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, 111 (20), 7433-7

Intrasperm Vertical Symbiont Transmission

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Intrasperm Vertical Symbiont Transmission

Kenji Watanabe et al. Proc Natl Acad Sci U S A.

Abstract

Symbiotic bacteria are commonly associated with cells and tissues of diverse animals and other organisms, which affect hosts' biology in a variety of ways. Most of these symbionts are present in the cytoplasm of host cells and maternally transmitted through host generations. The paucity of paternal symbiont transmission is likely relevant to the extremely streamlined sperm structure: the head consisting of condensed nucleus and the tail made of microtubule bundles, without the symbiont-harboring cytoplasm that is discarded in the process of spermatogenesis. Here, we report a previously unknown mechanism of paternal symbiont transmission via an intrasperm passage. In the leafhopper Nephotettix cincticeps, a facultative Rickettsia symbiont was found not only in the cytoplasm but also in the nucleus of host cells. In male insects, strikingly, most sperm heads contained multiple intranuclear Rickettsia cells. The Rickettsia infection scarcely affected the host fitness including normal sperm functioning. Mating experiments revealed both maternal and paternal transmission of the Rickettsia symbiont through host generations. When cultured with mosquito and silkworm cell lines, the Rickettsia symbiont was preferentially localized within the insect cell nuclei, indicating that the Rickettsia symbiont itself must have a mechanism for targeting nucleus. The mechanisms underlying the sperm head infection without disturbing sperm functioning are, although currently unknown, of both basic and applied interest.

Conflict of interest statement

The authors declare no conflict of interest.

Figures

Fig. 1.
Fig. 1.
The green rice leafhopper N. cincticeps and its Rickettsia symbiont. (A) An adult male of N. cincticeps. (B) Phylogenetic placement of the Rickettsia symbiont of N. cincticeps on the basis of 16S rRNA gene sequence. A Bayesian phylogeny inferred from 1,296 aligned nucleotide sites is shown. Posterior probabilities for the Bayesian phylogeny and bootstrap probabilities for the maximum likelihood phylogeny at 50% or higher are shown at the nodes, whereas asterisks indicate support values lower than 50%. Sequence accession numbers are shown in brackets. Major Rickettsia groups (40) are indicated on the right side.
Fig. 2.
Fig. 2.
Transmission electron microscopy of nuclear localization of the Rickettsia symbiont in tissues of N. cincticeps and cell lines of other insects. (A) Malphigian tubule cell of N. cincticeps. (B) Midgut cell of N. cincticeps. (C) Cell line aff3 derived from the silkworm B. mori. (D) Cell line AeAl-2 derived from the mosquito A. albopictus. (E) Cross-section of sperm heads in testis of N. cincticeps. (F) Longitudinal section of sperm heads in testis of N. cincticeps. (G) Magnified image of the sperm heads. (H) Spermatheca of Rickettsia-uninfected female of N. cincticeps after mating with Rickettsia-infected male. mv, microvilli on the epithelium of spermatheca; n, nucleus; sh, sperm head; st, sperm tail. Asterisk in H highlights an intrasperm Rickettsia cell.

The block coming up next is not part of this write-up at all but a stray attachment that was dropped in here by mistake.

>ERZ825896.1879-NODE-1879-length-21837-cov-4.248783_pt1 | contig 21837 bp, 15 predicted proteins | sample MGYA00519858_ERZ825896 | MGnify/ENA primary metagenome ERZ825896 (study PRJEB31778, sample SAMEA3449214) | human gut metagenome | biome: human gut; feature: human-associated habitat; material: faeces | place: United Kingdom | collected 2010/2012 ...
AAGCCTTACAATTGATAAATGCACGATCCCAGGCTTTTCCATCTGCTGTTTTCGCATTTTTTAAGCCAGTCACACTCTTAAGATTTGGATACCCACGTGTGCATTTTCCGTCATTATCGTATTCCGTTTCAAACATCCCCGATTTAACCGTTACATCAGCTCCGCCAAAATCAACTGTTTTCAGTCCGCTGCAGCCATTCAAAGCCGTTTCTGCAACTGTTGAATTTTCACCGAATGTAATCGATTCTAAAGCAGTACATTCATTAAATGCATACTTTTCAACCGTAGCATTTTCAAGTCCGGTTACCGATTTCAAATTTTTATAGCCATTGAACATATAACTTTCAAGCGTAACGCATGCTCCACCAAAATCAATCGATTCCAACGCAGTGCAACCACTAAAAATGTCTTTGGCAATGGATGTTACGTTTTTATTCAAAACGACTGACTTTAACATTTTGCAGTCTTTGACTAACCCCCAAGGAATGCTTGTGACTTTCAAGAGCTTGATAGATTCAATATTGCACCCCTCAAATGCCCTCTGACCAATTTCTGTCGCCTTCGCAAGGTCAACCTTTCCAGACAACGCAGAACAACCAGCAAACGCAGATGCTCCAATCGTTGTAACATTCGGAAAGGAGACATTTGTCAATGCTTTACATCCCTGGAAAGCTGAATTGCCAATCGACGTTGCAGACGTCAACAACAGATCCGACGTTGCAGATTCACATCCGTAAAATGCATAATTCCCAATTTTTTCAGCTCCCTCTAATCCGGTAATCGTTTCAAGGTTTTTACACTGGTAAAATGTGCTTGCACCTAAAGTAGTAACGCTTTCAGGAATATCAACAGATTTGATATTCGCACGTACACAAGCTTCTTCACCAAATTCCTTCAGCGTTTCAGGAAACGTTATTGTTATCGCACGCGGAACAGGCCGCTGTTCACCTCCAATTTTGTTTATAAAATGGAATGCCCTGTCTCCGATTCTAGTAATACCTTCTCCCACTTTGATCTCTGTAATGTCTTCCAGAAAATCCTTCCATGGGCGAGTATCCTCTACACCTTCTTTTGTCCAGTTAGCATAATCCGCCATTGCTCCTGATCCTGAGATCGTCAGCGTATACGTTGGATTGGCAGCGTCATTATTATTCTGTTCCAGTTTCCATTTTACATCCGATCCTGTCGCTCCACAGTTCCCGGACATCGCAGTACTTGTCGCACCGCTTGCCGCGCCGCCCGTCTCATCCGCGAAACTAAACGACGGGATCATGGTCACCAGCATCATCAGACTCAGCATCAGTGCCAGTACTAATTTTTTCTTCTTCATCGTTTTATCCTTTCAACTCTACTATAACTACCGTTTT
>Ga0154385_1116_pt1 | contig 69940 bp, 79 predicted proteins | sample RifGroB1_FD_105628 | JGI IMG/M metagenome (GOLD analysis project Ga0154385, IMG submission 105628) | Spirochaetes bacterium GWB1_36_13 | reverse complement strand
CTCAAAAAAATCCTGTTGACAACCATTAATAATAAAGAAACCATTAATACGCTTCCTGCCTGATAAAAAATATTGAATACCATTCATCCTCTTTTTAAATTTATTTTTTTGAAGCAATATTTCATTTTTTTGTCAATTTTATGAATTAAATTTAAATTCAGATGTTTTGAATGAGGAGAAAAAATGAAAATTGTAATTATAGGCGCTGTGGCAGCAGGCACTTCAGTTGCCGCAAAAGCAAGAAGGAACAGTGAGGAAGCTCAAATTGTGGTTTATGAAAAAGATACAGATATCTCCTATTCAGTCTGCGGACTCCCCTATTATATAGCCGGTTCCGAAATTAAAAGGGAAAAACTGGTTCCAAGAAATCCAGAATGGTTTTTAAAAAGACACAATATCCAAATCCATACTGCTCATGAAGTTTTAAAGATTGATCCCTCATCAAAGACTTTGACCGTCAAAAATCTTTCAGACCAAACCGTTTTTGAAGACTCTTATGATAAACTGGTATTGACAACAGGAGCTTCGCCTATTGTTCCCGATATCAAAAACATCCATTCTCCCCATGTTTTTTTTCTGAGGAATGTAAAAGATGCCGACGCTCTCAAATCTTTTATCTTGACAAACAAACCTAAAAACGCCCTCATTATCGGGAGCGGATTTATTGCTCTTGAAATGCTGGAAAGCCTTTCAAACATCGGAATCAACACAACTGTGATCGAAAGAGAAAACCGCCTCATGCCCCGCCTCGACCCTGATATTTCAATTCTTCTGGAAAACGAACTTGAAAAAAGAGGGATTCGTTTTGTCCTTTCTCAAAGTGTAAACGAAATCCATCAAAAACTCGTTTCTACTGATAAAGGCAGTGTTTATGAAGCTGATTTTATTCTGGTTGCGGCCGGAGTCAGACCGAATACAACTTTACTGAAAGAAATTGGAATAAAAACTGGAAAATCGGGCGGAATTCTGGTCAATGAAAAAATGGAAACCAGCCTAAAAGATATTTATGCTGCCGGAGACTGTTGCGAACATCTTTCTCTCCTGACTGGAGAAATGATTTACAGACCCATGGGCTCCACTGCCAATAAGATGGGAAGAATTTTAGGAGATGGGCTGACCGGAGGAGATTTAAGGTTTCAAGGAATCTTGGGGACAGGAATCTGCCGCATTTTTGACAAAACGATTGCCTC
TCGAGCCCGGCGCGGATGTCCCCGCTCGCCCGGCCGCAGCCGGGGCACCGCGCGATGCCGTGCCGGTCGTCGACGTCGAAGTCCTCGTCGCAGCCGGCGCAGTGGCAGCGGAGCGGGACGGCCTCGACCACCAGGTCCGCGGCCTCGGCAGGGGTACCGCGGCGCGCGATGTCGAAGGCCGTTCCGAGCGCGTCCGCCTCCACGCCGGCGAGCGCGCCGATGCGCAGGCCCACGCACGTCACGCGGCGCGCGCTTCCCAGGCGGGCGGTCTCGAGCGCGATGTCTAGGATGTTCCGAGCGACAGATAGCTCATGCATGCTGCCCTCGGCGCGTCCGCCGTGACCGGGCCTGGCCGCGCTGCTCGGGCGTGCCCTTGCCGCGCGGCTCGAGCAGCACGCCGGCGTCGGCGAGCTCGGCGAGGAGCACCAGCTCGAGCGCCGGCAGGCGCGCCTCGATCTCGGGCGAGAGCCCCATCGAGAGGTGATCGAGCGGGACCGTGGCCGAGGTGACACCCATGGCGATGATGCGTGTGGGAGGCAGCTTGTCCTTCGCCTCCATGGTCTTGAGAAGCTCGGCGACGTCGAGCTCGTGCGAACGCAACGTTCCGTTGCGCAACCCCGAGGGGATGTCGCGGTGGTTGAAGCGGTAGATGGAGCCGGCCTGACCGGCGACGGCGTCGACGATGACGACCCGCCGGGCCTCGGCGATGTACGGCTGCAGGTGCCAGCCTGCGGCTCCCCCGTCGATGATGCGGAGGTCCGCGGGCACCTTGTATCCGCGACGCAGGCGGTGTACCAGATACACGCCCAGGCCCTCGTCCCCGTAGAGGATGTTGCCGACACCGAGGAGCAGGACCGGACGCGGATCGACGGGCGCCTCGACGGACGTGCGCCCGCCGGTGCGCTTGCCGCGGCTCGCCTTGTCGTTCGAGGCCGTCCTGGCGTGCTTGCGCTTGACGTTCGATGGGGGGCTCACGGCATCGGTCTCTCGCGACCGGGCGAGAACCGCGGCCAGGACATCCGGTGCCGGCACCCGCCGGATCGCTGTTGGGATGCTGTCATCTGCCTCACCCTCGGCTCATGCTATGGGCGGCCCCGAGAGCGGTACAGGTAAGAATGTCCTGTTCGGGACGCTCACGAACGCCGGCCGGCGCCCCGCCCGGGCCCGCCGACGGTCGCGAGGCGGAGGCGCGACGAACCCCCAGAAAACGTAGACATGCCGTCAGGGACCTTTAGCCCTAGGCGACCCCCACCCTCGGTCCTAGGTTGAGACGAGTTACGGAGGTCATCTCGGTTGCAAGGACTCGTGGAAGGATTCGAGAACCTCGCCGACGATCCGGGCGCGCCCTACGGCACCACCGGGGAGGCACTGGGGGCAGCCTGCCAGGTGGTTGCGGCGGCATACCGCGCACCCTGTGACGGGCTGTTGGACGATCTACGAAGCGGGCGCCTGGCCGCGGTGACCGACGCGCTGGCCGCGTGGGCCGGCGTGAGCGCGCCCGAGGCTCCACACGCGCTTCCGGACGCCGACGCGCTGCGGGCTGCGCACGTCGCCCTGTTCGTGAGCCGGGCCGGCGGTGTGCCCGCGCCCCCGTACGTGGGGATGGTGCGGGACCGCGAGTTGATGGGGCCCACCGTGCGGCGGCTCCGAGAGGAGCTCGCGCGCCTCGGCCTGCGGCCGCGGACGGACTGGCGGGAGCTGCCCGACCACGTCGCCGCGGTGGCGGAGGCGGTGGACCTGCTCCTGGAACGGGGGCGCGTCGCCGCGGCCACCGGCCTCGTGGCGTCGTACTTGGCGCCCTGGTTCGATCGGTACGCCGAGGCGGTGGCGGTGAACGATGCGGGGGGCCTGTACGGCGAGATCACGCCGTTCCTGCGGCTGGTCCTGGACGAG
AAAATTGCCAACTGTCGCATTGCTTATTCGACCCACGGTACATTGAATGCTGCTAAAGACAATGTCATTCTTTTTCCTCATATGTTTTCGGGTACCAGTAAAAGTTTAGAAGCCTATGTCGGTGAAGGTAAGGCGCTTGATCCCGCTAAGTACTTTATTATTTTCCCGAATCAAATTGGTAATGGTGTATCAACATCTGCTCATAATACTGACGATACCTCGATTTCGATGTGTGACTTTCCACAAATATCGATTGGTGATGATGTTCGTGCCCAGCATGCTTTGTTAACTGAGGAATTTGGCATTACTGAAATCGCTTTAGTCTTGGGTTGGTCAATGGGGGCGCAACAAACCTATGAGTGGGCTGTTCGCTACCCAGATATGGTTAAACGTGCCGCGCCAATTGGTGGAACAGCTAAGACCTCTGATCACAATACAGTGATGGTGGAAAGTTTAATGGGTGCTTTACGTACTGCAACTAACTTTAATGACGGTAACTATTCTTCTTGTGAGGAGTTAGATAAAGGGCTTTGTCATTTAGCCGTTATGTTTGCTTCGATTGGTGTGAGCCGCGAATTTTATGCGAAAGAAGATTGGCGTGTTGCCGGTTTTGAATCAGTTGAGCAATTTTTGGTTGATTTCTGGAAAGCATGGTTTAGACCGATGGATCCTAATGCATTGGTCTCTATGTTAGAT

Fig. 3.
Fig. 3.
In situ hybridization of the Rickettsia symbiont in mature sperm heads obtained from seminal vesicles of Rickettsia-infected males of N. cincticeps. (A) Red hybridization signals due to 16S rRNA of the Rickettsia symbiont. (B) Blue signals due to DNA staining of sperm heads. Note the unstained areas within the sperm heads, reflecting endonuclear localization of the Rickettsia symbiont cells. (C) Merged image. Note that a number of Rickettsia cells are arranged in a row within each sperm head.
Fig. 4.
Fig. 4.
Number of Rickettsia cells in mature sperm heads and vertical transmission rates of Rickettsia. (A) Number of Rickettsia per sperm head based on in situ hybridization images of 1,109 sperm heads obtained from seminal vesicles of four Rickettsia-infected adult males. (B) Vertical transmission rates of Rickettsia upon all mating combinations within and between the Rickettsia-infected and uninfected host strains. The numbers of parent pairs and those of total offspring are indicated above the columns.

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